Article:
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Stop #5: Idaho! 35 hours, 11 states, and 2,432 miles later I made it home! I FaceTimed my mom at the Welcome to Idaho sign and she started bawling and yelling at me. They were happy tears, but she was so mad at me for driving by myself, haha.

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Costs

Car Service: $19.77

Gas: $185.96

Hotel: $140.00

Food: $45 (meals and snacks)

Tourism: $10 (Mount Rushmore)

Total cost: $400.73

Not bad, right?! If there was anything I planned right, it was my budget, the “meal prepping” and the snacks. I made breakfast burritos and turkey & avocado sandwiches that lasted me 3 days. I didn’t stop at any fast food place, and I made sure to pack enough snacks and plenty of water.

Lessons learned

  • September is the BEST month to go on a road trip; kids are going back to school, no one is really going on vacation (not on the road at least), and there isn’t a lot of traffic. I am grateful I had such a smooth drive through the country.
  • Early morning drives are the best; I started each morning around 5am or 6am.
  • Don’t drive during an intense rainstorm and don’t rely on the driver in front of you to lead you (this actually happened and I’m not sure how I’m still alive). I literally could not see anything except the dim tail lights of the car in front of me.
  • Don’t turn on the “avoid tolls” feature for Wyoming. The drive through Wyoming was SO long. I took a lot of back roads and lost service for a good two hours.
  • Don’t fall asleep outside a gas station

This was my first solo cross-country road trip. It was challenging in the best way possible; I had a meal with a stranger, drove through an intense rainstorm, stopped by to see Josh in Rochester, saw Mount Rushmore for the first time, and surprised my mom. Just me, my Honda, and the open road – what an amazing and freeing adventure!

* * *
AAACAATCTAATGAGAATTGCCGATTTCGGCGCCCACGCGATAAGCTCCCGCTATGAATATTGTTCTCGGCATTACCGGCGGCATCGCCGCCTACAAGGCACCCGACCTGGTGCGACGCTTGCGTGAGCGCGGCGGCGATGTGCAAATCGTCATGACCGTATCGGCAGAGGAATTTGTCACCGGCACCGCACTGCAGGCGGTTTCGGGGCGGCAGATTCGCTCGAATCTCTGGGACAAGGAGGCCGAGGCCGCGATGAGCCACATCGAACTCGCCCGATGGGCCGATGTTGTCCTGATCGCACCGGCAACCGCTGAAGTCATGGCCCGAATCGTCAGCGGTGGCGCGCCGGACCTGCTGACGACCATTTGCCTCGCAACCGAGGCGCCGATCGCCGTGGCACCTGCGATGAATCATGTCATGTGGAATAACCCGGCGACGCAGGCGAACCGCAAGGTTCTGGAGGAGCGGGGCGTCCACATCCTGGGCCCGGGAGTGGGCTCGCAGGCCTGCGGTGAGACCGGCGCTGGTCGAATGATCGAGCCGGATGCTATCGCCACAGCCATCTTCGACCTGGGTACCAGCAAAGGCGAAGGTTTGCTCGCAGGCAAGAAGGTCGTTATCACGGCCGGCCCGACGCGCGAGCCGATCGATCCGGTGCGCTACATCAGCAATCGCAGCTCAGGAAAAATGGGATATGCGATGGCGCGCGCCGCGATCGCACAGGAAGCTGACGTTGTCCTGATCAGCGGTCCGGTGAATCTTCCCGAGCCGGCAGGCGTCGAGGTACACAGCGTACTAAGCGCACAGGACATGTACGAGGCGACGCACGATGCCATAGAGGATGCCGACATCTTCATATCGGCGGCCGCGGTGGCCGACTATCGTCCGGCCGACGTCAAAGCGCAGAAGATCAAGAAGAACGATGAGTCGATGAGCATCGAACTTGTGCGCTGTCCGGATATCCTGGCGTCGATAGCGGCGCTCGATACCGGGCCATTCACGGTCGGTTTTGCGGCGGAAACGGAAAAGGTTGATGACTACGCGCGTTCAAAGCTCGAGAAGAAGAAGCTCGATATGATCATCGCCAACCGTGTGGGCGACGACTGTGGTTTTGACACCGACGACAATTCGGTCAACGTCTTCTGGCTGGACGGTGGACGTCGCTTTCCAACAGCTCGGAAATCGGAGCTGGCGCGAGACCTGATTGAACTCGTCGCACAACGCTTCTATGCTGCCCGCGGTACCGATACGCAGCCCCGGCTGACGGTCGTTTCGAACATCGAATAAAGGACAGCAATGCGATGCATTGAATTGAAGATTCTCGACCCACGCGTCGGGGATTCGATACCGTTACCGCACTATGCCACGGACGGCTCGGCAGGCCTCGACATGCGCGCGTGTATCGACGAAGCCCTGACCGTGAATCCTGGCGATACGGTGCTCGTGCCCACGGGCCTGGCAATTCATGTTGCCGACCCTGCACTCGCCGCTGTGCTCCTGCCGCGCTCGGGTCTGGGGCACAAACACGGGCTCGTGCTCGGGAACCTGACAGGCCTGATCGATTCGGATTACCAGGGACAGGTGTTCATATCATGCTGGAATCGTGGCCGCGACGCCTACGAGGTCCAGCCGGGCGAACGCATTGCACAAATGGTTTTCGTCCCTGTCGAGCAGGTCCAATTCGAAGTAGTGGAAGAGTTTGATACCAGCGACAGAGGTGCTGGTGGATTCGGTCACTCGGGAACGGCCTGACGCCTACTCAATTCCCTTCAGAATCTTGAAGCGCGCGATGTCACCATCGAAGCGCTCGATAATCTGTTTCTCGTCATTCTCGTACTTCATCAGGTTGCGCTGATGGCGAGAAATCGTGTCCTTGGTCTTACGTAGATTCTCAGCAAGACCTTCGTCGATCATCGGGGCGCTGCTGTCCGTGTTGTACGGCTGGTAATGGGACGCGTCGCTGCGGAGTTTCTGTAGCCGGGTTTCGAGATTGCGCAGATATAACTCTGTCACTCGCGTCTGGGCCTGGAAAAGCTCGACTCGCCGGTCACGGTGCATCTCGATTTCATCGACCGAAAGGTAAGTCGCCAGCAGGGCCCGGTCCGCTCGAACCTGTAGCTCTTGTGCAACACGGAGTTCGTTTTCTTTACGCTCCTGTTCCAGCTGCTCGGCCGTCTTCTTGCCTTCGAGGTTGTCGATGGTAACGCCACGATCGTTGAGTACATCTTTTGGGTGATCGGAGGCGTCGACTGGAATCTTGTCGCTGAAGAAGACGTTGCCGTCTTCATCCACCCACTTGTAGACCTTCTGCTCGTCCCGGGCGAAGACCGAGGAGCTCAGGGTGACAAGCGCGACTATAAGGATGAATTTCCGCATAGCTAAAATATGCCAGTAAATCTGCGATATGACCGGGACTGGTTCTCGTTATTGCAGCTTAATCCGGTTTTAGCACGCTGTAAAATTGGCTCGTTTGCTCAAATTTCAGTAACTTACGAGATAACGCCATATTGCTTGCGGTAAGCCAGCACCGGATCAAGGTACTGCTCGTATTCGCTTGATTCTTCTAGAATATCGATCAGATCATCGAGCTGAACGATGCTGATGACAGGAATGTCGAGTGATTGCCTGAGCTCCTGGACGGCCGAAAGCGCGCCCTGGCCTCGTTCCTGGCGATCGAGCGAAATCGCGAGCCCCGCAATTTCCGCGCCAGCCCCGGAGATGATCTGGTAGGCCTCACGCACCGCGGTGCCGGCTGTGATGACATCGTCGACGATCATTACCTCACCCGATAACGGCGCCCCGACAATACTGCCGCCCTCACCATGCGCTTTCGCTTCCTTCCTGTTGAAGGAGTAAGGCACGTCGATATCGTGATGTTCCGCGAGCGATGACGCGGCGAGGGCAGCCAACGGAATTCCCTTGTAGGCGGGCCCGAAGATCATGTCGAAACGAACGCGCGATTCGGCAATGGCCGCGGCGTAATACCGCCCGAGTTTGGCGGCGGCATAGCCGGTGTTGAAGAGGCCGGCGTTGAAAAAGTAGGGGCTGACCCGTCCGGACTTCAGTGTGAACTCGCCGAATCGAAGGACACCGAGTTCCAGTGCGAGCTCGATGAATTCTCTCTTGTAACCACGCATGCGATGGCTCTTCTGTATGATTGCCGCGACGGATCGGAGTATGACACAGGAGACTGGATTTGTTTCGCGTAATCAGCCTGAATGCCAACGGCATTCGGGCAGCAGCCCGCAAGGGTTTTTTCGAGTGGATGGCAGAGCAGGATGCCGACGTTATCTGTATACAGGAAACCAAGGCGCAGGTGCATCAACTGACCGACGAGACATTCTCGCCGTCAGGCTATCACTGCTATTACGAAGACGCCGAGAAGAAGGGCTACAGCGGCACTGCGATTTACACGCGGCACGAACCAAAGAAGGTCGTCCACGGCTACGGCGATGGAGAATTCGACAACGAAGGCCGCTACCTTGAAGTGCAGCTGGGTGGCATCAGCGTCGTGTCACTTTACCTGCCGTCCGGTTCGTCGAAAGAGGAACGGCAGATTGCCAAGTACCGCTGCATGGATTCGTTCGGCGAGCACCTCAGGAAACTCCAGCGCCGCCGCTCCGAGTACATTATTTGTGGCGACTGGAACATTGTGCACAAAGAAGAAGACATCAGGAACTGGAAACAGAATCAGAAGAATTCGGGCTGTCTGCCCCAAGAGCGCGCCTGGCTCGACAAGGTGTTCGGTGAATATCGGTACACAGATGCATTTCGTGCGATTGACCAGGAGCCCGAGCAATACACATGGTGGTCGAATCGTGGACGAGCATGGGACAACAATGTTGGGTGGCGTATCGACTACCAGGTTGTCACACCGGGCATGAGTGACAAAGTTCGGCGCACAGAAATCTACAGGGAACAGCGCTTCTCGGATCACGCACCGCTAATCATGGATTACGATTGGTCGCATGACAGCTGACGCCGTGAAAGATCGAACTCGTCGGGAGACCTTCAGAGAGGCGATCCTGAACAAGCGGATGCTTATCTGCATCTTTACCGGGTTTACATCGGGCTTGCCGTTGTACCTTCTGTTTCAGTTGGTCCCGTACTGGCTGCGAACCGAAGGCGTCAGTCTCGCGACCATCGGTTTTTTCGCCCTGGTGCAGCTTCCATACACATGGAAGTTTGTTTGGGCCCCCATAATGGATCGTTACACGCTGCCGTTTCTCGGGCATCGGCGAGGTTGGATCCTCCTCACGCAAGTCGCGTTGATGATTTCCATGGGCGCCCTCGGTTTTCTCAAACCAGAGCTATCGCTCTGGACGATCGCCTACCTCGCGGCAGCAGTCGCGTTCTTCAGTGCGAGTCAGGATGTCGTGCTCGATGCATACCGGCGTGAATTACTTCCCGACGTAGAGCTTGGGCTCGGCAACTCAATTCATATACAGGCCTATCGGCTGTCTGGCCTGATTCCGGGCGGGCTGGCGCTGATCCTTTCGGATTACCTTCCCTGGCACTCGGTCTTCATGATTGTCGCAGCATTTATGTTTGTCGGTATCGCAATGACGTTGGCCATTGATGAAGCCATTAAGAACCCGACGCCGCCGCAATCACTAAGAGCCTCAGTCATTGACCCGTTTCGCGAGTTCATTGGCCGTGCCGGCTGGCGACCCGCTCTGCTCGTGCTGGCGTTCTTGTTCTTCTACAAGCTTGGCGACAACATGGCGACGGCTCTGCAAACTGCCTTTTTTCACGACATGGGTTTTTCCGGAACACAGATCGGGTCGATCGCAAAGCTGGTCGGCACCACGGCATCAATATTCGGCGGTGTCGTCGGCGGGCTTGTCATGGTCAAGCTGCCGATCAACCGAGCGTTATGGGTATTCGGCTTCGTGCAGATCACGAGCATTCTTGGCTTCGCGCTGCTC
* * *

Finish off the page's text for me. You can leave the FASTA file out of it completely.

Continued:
Hopefully, my tips and lessons learned will help you when you plan your next road trip. Let me know of your road trip adventures (and if you have any tips to add) down below!

P.S. I’ll be uploading a video to my YouTube channel on my whole solo cross-country road trip experience soon!

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Got wanderlust? Here are some of the best beginner travel reward credit cards

Want to travel and earn rewards while doing it? Of course, you do. I’m always down to have a credit card company reward my spending habits. Whoever first came up with travel rewards on credit cards is a genius. In my last post, I emphasized the importance of credit. Why? Travel credit cards are why. When used wisely, they can really pay off.

The information below was last updated as of August 13th, 2018.

I consider these “beginner travel credit cards” with the exception of the Chase Sapphire Reserve because: $450 annual fee. Pocket change, right?

Ready to maximize your travel? Here are some travel credit cards I think are pretty great:

Credit Card Annual Fee The Good Stuff Foreign Transactions Additional Info Current Offers/Bonuses (as of 8/13/18)
Southwest Rapid